John Rowlands: Author who eschewed popular taste in order to explore the human mind and his own inner life

Playing the piano was a passion for his entire life and in all of his novels the role of music is paramount

Click to follow
The Independent Online

Among the prose writers who began making names for themselves in the 1960s, when the novel was enjoying a new vogue in Wales, John Rowlands ploughed a lone furrow. Instead of trying to appeal to popular taste, he made the exploration of inner life his priority. The consequence was that his seven novels, though admired by his peers, were thought “difficult” and “highbrow” by those who wanted merely a good yarn or easy read.

Born and brought up on a small farm near Trawsfynydd in Merioneth, Rowlands was encouraged by his parents to read and discuss literature, and to take every opportunity of competing at local eisteddfodau. His mother was a fine memoirist and his older sister Catrin, also to become a novelist, was already writing competent prose, and for that reason he tried his hand at verse. But the language of the County School at Blaenau Ffestiniog, where he was a contemporary of the poet Gwyn Thomas and the novelist Eigra Lewis Roberts, was English – and, coming from a Welsh-speaking home and district, he made little headway. Instead, he turned to music. Playing the piano was to remain a passion for the rest of his life and in all of his novels the role of music is paramount.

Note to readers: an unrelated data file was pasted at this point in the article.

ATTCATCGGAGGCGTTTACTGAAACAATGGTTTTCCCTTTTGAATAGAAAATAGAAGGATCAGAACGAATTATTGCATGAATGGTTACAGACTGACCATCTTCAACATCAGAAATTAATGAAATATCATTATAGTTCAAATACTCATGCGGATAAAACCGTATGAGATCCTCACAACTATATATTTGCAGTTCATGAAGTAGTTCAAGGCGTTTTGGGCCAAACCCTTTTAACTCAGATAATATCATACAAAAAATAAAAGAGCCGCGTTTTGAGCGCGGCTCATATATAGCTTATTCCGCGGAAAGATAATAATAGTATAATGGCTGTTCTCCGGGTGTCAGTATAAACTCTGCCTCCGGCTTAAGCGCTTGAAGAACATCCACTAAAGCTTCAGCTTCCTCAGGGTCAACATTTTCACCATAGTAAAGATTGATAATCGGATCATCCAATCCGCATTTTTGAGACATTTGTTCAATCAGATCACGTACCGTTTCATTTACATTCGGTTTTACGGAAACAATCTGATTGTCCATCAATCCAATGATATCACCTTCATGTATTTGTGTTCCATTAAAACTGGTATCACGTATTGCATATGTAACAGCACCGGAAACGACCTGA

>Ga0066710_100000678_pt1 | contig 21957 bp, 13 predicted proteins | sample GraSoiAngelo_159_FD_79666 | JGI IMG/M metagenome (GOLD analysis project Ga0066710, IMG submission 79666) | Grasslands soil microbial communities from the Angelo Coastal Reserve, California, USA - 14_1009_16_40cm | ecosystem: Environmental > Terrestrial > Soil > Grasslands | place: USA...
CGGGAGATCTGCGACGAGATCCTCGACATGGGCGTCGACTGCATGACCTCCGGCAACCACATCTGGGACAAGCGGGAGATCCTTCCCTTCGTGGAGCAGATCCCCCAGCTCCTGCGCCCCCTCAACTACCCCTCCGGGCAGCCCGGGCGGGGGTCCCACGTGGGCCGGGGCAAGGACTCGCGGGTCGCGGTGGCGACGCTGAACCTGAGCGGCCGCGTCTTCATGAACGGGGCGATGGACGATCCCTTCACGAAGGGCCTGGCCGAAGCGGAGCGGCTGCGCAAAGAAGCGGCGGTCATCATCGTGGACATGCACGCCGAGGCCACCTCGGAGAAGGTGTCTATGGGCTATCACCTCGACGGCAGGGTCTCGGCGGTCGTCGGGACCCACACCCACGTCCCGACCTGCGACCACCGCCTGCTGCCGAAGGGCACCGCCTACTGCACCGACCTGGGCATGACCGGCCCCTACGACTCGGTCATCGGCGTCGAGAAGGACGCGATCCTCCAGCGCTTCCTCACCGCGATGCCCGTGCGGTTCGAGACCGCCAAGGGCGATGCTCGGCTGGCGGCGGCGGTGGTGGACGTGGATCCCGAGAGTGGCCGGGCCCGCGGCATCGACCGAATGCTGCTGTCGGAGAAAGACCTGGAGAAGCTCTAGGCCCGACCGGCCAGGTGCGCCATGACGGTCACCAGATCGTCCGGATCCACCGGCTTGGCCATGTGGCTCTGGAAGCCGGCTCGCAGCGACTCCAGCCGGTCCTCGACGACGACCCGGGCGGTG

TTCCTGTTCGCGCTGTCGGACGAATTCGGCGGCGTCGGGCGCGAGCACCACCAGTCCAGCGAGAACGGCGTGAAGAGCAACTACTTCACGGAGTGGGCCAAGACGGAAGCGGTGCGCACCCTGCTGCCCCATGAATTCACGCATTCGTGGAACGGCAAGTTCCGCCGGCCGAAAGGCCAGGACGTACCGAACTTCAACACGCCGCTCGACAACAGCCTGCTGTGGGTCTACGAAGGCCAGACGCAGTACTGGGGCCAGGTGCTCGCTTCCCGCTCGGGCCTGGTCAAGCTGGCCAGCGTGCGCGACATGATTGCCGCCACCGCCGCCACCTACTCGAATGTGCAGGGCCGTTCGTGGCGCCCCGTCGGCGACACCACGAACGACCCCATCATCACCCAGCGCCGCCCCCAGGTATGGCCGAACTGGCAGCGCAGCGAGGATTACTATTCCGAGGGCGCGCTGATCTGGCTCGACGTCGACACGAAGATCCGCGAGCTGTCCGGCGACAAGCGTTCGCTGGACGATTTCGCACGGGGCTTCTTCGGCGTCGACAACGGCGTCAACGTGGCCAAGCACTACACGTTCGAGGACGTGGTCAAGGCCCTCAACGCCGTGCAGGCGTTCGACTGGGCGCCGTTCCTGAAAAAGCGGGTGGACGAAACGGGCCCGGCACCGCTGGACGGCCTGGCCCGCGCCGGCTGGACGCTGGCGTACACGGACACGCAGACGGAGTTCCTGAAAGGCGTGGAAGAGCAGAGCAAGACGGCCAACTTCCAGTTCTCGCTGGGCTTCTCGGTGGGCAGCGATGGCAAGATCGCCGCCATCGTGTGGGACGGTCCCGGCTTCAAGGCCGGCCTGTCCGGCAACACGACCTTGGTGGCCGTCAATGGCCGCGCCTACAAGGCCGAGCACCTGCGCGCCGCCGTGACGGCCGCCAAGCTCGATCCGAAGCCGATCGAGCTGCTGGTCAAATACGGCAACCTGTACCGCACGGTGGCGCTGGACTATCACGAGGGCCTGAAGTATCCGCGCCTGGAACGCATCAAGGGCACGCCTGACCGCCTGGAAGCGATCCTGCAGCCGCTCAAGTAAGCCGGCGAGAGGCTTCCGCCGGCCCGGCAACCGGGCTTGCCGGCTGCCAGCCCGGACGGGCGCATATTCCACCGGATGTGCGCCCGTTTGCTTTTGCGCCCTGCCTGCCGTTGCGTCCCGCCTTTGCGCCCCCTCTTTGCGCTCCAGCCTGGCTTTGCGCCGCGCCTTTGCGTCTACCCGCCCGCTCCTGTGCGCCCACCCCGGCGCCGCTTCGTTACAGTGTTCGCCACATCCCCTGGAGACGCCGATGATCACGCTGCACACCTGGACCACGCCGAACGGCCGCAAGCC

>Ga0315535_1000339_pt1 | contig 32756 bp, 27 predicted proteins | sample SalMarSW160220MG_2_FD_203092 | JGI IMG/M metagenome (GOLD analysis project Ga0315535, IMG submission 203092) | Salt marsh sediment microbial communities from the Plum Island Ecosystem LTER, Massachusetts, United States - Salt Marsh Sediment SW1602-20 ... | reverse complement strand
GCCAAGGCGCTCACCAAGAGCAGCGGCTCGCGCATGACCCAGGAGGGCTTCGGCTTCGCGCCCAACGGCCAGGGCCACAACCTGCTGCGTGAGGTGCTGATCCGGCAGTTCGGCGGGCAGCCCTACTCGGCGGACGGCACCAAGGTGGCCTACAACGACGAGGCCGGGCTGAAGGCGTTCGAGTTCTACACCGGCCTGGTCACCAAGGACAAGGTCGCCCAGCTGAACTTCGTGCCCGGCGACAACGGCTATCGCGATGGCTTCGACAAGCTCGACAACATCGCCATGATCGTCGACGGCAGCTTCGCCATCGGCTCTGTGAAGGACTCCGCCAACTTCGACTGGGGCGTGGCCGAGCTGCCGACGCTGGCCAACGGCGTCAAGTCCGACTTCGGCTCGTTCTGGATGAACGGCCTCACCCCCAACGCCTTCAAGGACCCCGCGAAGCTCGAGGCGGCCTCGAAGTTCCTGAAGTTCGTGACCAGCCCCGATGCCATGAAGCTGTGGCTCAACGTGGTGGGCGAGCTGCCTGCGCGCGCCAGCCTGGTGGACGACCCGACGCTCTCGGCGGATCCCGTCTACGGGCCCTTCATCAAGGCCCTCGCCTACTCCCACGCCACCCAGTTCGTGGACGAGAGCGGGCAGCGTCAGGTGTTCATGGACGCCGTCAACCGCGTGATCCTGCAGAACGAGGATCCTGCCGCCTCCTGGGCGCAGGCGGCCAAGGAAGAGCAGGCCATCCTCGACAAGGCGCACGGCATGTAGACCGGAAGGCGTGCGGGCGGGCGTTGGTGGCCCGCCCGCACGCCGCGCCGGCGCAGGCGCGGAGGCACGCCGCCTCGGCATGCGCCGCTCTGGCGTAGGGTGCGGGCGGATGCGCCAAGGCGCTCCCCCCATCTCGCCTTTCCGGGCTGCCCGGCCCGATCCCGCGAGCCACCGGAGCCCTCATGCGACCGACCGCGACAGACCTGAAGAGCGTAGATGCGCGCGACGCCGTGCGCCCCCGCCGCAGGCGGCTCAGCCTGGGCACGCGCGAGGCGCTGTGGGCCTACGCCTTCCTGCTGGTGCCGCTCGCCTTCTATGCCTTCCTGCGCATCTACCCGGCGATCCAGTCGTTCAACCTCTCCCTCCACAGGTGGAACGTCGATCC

It was while he was an undergraduate at the University College of North Wales, Bangor, where he took first class honours in Welsh, that Rowlands became a writer. There he fell under the spell of the playwright and critic John Gwilym Jones, who nurtured in him the talent that was to blossom almost immediately. His first novel, Lle bo’r Gwenyn (“Where the Bees Are”, 1960), was written in Bangor, as was his second, Yn Ôl i’w Teyrnasoedd (“Back to His Kingdoms”, 1963). Both these books reflect their author’s fascination with human psychology and a bleak contemporary world in which the individual is often seen as isolated, introspective and vulnerable.

His next novel, Ienctid yw ’Mhechod (“Youth Is My Sin”, 1965), caused a fluttering in the dovecotes of literary Wales, but for the wrong reason. His publisher, Emlyn Evans, had steadfastly refused to publish it on the grounds that it contained explicit descriptions of sex between a minister and a member of his congregation, only to find on his return from holiday that the owner of the press, the bullish Alun Talfan Davies, had ordered the book to be printed, whereupon Evans resigned. The passages that offended Evans are, by today’s standards, only mildly lubricious – but in 1965 they caused as much stir in Wales as had Lady Chatterley’s Lover in England five years before.

From Bangor, Rowlands went to do doctoral research on the poetry of Dafydd ap Gwilym at Jesus College, Oxford, by which time he knew himself to be a novelist who would explore the human mind in all its aspects. “The mind is wide,” says one of his characters, “as wide as the material universe or wider. It’s a man’s duty to think and discover a purpose to all things, especially his own life.” While at Trinity College, Carmarthen, where he was lecturing in 1968, he wrote Llawer Is na’r Angylion (“Much Lower than the Angels”), in which the chief character yearns for personal freedom from the suffocating traditions of rural Wales, particularly chapel hypocrisy and village gossip.